Whistler's most iconic black bear was killed by the conservation officer service on Friday after three weeks of aggressive behaviour that the officer Chris Doyle said left them little choice.
Jeanie, a bear that has her own Facebook page and was featured in a book and documentary, was caught in a trap, tranquilized and then killed with a gunshot, while her cub was sent to a rescue service in Langley for rehabilitation and will eventually be released back into the wild.
"There was a recent and escalating conflict of a very serious nature," said Doyle. "Specifically, she was breaking into restaurants. She started in the Roundhouse Lodge, where she broke into the building and gained access to the kitchen, and while she was there she charged employees - and she charged employees outside the Roundhouse as well.
"She acted very aggressively to pedestrians outside the Longhorn, attempted to get into the gondola building and we got a report that she broke into the GLC that we're looking into. She had broken into Milestones a few times in the last couple of weeks, and got into there and acted aggressively to people inside and outside the restaurant."
Doyle said that Jeanie had a long conflict history going back several years, but she also responded to non-lethal bear aversion tactics. She was also caught and relocated in her home range several times.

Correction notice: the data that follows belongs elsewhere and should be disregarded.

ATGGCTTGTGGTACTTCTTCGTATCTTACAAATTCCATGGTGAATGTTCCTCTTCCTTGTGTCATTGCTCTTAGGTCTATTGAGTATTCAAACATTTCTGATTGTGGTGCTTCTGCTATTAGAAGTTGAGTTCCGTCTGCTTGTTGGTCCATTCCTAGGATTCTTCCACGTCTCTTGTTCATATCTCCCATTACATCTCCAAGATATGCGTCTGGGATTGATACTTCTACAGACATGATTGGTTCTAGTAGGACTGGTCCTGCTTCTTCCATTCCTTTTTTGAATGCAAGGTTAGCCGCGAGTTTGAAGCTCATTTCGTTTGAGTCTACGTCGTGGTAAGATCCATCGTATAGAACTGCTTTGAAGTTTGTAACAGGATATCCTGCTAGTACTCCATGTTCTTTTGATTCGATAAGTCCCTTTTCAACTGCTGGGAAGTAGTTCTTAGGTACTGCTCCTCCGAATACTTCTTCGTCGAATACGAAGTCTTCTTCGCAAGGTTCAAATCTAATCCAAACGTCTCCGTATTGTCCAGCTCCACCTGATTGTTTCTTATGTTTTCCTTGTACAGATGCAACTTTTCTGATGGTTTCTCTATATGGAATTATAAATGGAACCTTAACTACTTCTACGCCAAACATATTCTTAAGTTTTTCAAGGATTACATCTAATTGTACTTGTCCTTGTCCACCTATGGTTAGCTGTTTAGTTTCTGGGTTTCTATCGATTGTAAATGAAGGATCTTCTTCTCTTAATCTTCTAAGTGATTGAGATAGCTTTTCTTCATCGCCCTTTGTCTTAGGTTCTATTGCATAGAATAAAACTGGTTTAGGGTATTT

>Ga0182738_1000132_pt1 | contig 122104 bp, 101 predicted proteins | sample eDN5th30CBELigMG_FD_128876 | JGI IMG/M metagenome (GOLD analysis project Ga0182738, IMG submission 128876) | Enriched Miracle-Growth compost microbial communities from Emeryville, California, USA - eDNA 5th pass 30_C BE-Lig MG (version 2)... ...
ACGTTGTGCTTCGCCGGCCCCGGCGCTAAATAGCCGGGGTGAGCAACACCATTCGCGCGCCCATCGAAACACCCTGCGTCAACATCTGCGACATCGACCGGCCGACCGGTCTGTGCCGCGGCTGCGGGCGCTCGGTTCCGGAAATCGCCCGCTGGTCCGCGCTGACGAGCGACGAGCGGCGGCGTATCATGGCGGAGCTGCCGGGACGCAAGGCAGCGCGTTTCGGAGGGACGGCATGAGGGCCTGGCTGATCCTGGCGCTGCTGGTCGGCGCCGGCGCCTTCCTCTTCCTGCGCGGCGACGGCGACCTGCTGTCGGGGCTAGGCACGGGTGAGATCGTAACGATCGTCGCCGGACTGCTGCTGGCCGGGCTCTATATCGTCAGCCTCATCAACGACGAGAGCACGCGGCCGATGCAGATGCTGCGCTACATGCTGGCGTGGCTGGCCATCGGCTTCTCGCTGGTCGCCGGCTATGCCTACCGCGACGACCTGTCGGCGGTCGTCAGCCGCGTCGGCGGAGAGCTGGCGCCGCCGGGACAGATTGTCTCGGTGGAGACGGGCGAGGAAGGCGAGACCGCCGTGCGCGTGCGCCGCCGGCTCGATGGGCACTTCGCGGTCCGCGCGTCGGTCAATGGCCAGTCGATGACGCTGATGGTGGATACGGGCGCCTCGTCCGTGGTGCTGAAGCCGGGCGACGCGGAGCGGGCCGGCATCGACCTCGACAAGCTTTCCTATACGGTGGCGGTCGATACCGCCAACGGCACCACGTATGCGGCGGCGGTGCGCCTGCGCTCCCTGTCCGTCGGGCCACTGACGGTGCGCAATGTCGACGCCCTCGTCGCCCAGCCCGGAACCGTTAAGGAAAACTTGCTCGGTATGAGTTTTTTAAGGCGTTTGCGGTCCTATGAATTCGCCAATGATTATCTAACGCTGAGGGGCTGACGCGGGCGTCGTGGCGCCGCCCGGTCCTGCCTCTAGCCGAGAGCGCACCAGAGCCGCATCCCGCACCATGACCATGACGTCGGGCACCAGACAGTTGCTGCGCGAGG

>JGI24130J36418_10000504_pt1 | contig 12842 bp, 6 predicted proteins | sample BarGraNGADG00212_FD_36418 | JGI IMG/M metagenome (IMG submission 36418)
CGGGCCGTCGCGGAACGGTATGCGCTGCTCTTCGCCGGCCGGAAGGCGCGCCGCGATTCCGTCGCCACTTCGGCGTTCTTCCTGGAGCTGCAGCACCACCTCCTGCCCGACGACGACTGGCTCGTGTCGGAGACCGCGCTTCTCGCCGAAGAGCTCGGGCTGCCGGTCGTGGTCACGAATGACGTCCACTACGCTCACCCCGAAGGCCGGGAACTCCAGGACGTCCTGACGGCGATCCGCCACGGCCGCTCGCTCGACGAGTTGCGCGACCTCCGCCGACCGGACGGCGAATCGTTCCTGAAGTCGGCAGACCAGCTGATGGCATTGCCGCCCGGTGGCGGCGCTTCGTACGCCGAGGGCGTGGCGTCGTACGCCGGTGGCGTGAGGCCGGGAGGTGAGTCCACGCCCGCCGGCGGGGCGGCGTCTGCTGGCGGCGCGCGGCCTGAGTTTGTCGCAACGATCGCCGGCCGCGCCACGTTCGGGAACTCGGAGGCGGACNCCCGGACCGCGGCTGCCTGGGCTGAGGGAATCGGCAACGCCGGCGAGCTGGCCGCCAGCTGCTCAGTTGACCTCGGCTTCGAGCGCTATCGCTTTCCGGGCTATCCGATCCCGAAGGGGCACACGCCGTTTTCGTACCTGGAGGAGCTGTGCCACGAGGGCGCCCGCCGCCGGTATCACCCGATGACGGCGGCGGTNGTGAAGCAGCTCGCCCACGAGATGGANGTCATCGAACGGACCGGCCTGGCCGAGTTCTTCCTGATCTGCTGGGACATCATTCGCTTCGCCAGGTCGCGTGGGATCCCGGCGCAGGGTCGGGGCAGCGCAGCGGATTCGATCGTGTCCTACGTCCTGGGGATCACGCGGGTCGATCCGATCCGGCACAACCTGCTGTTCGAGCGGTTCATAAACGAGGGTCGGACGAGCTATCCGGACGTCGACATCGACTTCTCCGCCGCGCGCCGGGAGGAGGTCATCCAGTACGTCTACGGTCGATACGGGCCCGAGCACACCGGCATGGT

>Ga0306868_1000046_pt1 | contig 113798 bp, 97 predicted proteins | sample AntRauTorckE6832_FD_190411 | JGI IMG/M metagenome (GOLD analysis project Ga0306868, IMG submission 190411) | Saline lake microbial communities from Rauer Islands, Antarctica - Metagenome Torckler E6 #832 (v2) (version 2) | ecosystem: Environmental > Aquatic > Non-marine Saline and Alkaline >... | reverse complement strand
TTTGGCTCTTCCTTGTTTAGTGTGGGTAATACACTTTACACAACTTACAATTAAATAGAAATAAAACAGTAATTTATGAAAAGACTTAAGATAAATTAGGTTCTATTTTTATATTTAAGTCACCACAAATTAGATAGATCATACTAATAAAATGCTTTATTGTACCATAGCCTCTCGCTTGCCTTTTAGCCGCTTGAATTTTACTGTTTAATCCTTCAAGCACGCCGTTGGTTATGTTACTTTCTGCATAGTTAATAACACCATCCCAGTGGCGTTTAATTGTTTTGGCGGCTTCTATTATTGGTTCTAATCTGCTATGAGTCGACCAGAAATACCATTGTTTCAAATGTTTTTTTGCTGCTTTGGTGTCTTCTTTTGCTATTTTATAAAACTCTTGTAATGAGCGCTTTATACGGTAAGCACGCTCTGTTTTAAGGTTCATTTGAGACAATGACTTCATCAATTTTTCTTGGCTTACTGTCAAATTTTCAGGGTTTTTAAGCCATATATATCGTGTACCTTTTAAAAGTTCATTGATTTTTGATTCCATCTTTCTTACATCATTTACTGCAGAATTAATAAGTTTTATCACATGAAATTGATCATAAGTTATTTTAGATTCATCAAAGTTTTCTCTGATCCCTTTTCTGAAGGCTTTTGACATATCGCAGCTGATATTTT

"We've focused on a non-lethal program to keep her out of conflict in the village area in the last few years, so a lot of resources have been spent dealing with this bear - and we certainly would have been willing to deal in that way again, but it reached the point where it was beyond the acceptable limits to protect public safety."
Jeanie's body has been sent out for a necropsy by a veterinarian pathologist to determine if there was something to account for Jeanie's unusual behaviour - an injury or illness. Some bears become more aggressive if they have cancer or other diseases.
Doyle said she appeared to be in good shape, along with the cub, and appeared to be at a healthy weight despite the poor berry crop this year.
Doyle also worked with the Get Bear Smart Society to try and relocate Jeanie to a captive wildlife facility, but a facility couldn't be found that would take her.
"We have a long history with Jeanie, but unfortunately we really didn't have any other choice at this point."
Jeanie was a famous bear who could often be seen on Whistler and Blackcomb Mountains, easily identified by a triangular patch of white fur on her chest. She was also famously fertile, and was often seen in the company of cubs.
Because of her usually gentle nature, she also became something of a tourist attraction. When a bear tour went out in Whistler, more often than not it was Jeanie who was there for the visitors' cameras.
Jeanie's Facebook page is "Friends of Jeanie the Bear."
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